Listening: with questions

If you’re a teacher, use these listening exercises in class instead of merely practising with some of those (often boring) standardized tests from previous years. Many exercises are based on TED talks, hence providing progressive thought and the latest updates in science and many other areas.

If you’re a student, use these interesting speeches and parts of documentaries to improve your listening skills on your own. Before you start, look up the words you don’t know (www.dictionary.com). Text is always provided, so you can choose to read while you listen, although the idea is to eventually be able to listen without reading.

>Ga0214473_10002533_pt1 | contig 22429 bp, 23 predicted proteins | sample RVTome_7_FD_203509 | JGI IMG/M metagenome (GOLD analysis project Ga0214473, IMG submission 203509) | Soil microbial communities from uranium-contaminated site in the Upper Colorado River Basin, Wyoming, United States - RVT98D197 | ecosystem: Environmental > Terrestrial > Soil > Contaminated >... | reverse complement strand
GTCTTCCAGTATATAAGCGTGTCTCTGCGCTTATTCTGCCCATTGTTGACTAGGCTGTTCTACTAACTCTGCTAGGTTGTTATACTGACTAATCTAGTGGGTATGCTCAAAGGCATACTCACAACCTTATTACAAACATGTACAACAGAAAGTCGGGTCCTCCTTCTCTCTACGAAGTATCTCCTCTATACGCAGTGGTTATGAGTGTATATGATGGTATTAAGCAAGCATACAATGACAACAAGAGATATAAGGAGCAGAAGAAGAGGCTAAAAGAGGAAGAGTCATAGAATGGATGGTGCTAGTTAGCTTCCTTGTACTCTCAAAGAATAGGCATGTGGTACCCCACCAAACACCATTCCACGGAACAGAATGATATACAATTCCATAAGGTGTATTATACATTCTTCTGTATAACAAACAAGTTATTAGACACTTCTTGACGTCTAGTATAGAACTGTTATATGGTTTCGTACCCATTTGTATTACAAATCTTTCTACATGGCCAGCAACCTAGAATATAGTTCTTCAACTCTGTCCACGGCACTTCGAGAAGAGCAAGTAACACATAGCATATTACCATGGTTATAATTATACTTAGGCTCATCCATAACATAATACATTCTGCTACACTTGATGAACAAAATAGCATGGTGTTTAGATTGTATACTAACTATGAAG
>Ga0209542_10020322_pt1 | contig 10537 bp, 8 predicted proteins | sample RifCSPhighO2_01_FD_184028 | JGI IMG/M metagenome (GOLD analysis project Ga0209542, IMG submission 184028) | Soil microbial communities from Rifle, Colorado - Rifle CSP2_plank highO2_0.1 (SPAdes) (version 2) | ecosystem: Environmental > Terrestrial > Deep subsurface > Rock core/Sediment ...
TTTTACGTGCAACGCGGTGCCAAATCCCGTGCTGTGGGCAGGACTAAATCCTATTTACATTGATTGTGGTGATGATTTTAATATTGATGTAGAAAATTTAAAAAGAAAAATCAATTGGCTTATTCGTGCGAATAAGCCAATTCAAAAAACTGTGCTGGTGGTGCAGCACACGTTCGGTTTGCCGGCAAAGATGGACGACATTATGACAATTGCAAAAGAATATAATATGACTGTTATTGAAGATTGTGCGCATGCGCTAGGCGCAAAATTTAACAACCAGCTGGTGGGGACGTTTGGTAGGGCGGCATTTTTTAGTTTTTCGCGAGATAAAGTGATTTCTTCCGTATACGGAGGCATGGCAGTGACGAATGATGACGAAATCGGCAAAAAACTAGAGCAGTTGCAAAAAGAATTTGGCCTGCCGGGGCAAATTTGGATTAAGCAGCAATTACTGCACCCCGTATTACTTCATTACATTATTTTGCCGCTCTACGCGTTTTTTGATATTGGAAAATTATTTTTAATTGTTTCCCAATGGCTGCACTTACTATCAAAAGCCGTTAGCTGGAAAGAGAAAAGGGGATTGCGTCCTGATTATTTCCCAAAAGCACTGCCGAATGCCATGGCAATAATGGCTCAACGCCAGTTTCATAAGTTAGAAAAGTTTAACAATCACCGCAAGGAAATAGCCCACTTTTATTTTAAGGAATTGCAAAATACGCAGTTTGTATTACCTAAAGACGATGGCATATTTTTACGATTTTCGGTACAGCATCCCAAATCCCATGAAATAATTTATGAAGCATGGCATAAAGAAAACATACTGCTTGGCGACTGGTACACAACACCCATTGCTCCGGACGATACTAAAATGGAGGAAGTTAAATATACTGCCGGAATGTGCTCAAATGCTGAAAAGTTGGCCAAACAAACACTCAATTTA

For both teachers and students, the speeches and documentaries are usually longer than the exercise. If the exercise mentions that it will take 11 minutes, that means you will have answered all the questions after 11 minutes of video; however, the documentary or speech may last longer. If you really like what you’re seeing, I hope you’ll feel motivated to continue watching.

By clicking on the titles below you will go to the videos and the exercises. A soon as I have a considerable number of exercises available, I will start categorizing them.

1. TED talk: How to spot a liar (11 min.): Pamela Meyer tells us that we’re all liars and explains how to recognize lies.
2. TED talk: The art of asking (12 min.): Band member and artist Amanda Palmer is a couchsurfer and a crowdsurfer. She doesn’t make people pay, but asks them to.
3. TED talk: Gaming can make a better world (10 min.): Jane Mcgonigal is likely to convince you that online gaming can make the world a better place.

 

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